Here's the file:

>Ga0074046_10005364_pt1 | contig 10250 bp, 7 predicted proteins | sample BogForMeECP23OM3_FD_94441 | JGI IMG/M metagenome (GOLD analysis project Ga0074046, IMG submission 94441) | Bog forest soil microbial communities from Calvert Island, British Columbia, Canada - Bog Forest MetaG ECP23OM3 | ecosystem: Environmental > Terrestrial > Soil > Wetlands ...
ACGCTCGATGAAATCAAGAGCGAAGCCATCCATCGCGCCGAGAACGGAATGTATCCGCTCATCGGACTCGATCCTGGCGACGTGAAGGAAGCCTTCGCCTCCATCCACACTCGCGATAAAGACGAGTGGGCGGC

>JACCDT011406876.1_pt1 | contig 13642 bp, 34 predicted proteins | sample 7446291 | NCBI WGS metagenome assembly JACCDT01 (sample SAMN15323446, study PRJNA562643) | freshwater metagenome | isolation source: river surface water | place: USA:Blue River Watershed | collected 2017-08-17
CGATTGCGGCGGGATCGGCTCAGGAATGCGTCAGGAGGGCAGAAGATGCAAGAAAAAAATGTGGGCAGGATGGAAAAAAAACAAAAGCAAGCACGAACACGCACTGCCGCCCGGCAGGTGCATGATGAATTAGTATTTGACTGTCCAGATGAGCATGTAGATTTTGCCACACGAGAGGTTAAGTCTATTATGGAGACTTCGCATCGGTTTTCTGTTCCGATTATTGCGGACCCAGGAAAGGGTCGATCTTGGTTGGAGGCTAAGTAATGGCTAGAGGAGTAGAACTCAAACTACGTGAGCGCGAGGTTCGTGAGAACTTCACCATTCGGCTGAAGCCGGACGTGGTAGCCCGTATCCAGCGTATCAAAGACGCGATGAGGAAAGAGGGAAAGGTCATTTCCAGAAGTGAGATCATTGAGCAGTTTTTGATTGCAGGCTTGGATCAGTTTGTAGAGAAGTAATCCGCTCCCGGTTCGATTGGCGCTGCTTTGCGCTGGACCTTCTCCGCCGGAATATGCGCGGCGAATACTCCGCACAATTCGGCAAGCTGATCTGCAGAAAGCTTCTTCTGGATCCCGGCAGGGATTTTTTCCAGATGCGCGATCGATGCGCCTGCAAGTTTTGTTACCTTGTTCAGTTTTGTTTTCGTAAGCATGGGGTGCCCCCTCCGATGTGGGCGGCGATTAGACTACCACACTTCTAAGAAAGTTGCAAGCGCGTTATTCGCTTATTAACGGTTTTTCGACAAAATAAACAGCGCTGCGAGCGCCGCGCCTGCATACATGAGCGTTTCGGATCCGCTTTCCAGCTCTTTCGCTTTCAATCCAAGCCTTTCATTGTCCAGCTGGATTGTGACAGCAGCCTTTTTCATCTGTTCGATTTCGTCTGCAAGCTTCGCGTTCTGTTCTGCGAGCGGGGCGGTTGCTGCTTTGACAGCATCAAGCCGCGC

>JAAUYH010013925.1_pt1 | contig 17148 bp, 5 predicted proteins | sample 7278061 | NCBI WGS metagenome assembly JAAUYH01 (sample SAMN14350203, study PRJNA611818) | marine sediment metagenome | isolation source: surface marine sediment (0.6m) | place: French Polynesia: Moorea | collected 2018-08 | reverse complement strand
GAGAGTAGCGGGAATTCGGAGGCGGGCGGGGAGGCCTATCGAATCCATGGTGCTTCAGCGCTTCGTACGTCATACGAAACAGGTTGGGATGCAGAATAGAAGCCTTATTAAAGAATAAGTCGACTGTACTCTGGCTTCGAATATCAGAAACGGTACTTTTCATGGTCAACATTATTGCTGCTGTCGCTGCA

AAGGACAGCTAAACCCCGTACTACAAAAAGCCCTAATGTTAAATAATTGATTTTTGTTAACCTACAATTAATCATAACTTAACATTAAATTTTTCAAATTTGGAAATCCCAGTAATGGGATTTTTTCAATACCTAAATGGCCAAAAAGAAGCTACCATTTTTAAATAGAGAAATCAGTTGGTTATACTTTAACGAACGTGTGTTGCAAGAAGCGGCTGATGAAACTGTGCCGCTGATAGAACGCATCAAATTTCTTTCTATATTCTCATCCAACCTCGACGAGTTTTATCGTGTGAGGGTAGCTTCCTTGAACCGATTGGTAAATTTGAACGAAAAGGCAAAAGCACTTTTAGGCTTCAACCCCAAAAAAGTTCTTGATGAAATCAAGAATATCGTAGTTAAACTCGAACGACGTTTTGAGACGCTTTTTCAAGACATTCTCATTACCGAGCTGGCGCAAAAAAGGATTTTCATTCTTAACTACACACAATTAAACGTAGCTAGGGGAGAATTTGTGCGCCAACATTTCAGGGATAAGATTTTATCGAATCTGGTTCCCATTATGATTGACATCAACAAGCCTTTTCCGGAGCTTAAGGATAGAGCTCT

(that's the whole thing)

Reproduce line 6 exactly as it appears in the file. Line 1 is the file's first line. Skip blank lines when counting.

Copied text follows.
GAGAGTAGCGGGAATTCGGAGGCGGGCGGGGAGGCCTATCGAATCCATGGTGCTTCAGCGCTTCGTACGTCATACGAAACAGGTTGGGATGCAGAATAGAAGCCTTATTAAAGAATAAGTCGACTGTACTCTGGCTTCGAATATCAGAAACGGTACTTTTCATGGTCAACATTATTGCTGCTGTCGCTGCA